One More Xizhou Sunset

It is hard to imagine that the month is coming to a close so soon, but in less than 40 hours the first group of Microcampus students will leave Xizhou and begin the long journey back to Shanghai. It has been one amazing month for all of us, and I am at a bit of a loss when it comes to the next steps after our return to Shanghai.

The past several months have been building toward some fairly significant events that have recently come to pass: my 40th birthday in late February, followed two weeks later by my wedding, followed soon by the launch of the SAS Microcampus. If there has been a more interesting, exciting, exhausting, emotional two-month stretch in my life, I sure cannot recall it.

Life here has been a wonderful but enormous struggle on so many levels, seeking balance in managing the process for the students, the other chaperones, our partners at the Linden Centre, the staff back at the "Mother Ship" of the SAS-Puxi campus, and taking care of some family situations back home in the States. There have been blog posts to moderate, inquiry projects to support, toilets to unclog, upset stomachs to soothe, camping trips to plan, s'mores to cook, meetings to arrange, stars and planets to point out, websites to tweak, history to learn, and the future of the program to design.

Having spent the past two-plus years planning this experience, there were still plenty of surprises. The students, by and large, needed much more guidance than I had expected they would, and it was fascinating to see the ebb and flow of their emotions as the month progressed. The students took tremendous care of one another, and my sense is that no matter where they go, they will always have a connection with one another as a result of this experience.

The students and I have had some conversations about the next stage of thing--re-entry back into the once comfortable routines back in Shanghai. For me, it will be back to softball games on Sunday and the relatively predictable schedule of a middle school science teacher. For our students, it will be back to the "four walls" of the regular classroom routines for the final two months of their middle school years. Xizhou will keep being Xizhou: quiet, slow, and the home of some of the most wonderful people and picturesque scenery in the world.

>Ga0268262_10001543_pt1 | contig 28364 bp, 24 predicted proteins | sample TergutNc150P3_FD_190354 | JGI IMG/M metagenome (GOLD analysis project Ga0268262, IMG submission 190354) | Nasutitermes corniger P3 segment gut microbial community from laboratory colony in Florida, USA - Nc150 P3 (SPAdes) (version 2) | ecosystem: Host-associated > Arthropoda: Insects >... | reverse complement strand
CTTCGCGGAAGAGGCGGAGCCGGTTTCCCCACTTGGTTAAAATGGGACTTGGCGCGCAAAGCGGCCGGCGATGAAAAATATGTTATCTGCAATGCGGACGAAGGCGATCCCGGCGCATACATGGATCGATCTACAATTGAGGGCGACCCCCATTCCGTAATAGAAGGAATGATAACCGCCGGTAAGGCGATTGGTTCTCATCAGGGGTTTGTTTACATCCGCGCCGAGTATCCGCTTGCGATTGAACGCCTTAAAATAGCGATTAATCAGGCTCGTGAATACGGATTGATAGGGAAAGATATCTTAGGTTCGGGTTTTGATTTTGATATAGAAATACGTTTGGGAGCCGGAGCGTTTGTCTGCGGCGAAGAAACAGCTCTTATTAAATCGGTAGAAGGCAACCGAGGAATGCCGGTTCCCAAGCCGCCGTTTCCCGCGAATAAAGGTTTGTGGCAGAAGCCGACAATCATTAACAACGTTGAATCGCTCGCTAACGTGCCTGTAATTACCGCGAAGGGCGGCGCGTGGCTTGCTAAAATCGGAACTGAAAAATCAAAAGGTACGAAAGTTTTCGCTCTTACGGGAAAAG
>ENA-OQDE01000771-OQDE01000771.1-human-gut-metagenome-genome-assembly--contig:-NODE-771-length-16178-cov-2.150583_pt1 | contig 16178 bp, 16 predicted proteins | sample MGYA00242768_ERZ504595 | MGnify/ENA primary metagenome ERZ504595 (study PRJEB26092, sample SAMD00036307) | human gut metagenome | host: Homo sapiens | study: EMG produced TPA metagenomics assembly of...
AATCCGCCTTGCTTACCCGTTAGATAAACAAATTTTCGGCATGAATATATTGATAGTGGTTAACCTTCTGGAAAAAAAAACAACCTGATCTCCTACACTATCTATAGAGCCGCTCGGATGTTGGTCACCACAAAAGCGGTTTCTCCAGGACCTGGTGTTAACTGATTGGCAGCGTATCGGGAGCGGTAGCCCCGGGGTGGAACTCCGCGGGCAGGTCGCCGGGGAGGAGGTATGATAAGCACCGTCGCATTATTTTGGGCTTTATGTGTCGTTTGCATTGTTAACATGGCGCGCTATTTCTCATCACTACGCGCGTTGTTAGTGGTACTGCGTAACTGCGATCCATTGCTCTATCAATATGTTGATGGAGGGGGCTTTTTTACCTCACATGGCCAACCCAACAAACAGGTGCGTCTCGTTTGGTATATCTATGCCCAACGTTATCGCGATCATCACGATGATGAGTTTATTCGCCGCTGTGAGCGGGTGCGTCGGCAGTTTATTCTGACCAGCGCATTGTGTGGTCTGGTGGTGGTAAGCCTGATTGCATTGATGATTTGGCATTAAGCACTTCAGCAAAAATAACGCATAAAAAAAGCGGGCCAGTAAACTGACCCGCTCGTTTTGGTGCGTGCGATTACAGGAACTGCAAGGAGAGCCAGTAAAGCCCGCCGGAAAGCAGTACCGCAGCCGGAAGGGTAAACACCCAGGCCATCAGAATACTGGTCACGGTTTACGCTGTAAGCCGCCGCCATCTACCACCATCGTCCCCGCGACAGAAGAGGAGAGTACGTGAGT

This has been, without a doubt, the most challenging project I have ever taken on, and I am very much ready for a bit of a rest. Given this, though, I have a feeling that the relatively light schedule will afford some chance to look back on the time as an important step in my life, both personally and professionally.

Bedtime now--the next to last before the trip back to Shanghai on Saturday and the end of the first Microcampus experience.

Comments

Thank you! Thank you!

Dear Mr. T.,

It is difficult to find any word to represent our thankful to you for your such amazing job on initiating, planning, organizing, overseeing and carrying out the Microcampus project.

We found our daughter grow up and mature a lot for just one month! What makes us so proud of the kids is that they can really manage to live outside "the bubble" (please do not mind I am using your favorite term). I reckon this would be an important chapter for my girl and she will definitely treasure the people, the places and things happened in Xizhou when she recalls in futture.

Please enjoy the last day in the field (for this trip) and see you in Shanghai!

Big thanks!

Thank you, Ruby, for your kind note and continuous support of the program. Despite the public nature of our work--the website, Skype calls, blog posts--it has been a deeply personal experience, and I feel honored to have been able to play a part in it.

I think I am most proud of the fact that our students made a difference to the people in the village during their time there, and there were more than a few tears when the kids left from the adults who had a chance to work with them--the restaurant owners, the horse cart drivers, the Linden Centre staff. It was a very special time for all of us.

The website will continue to be availble for students to share their thoughts and reflections on their time away--as well as the transition back to Shanghai. I do hope they (and you) will continue to use it as a place to gather, share, and reconnect from time to time as our journeys continue.

All my best--and, again, thanks so much for all the support.

-Craig T.

Gratitude!

Hi Mr. T,

Can you please share our gratitude towards all the people at Linden Center and in Xizhou! My husband and I are very thankful for their warm hospitality towards all our teens from SAS. We are also very grateful for Ms. Stagg and your intensive care for all the teens there. It really is a great experience for all of us. 

Thank you!

Regards,

Vivian and Robert

Will do!

Thank you, Vivian and Robert, for your note. I have passed along the thanks from you and many other parents to the team of adults who were a part of our time in Xizhou. I'm so proud of the students for all they did, and I look forward to hearing their continued thoughts in the weeks and months ahead as their journeys continue.

As always, thanks so much for the support!

-Craig T.

What a treat it is to see the Microcampus program continue to develop. I look forward to learning more with and from these amazing students as they explore their world, challenge themselves, and learn to handle themselves outside The Bubble of their usual routines.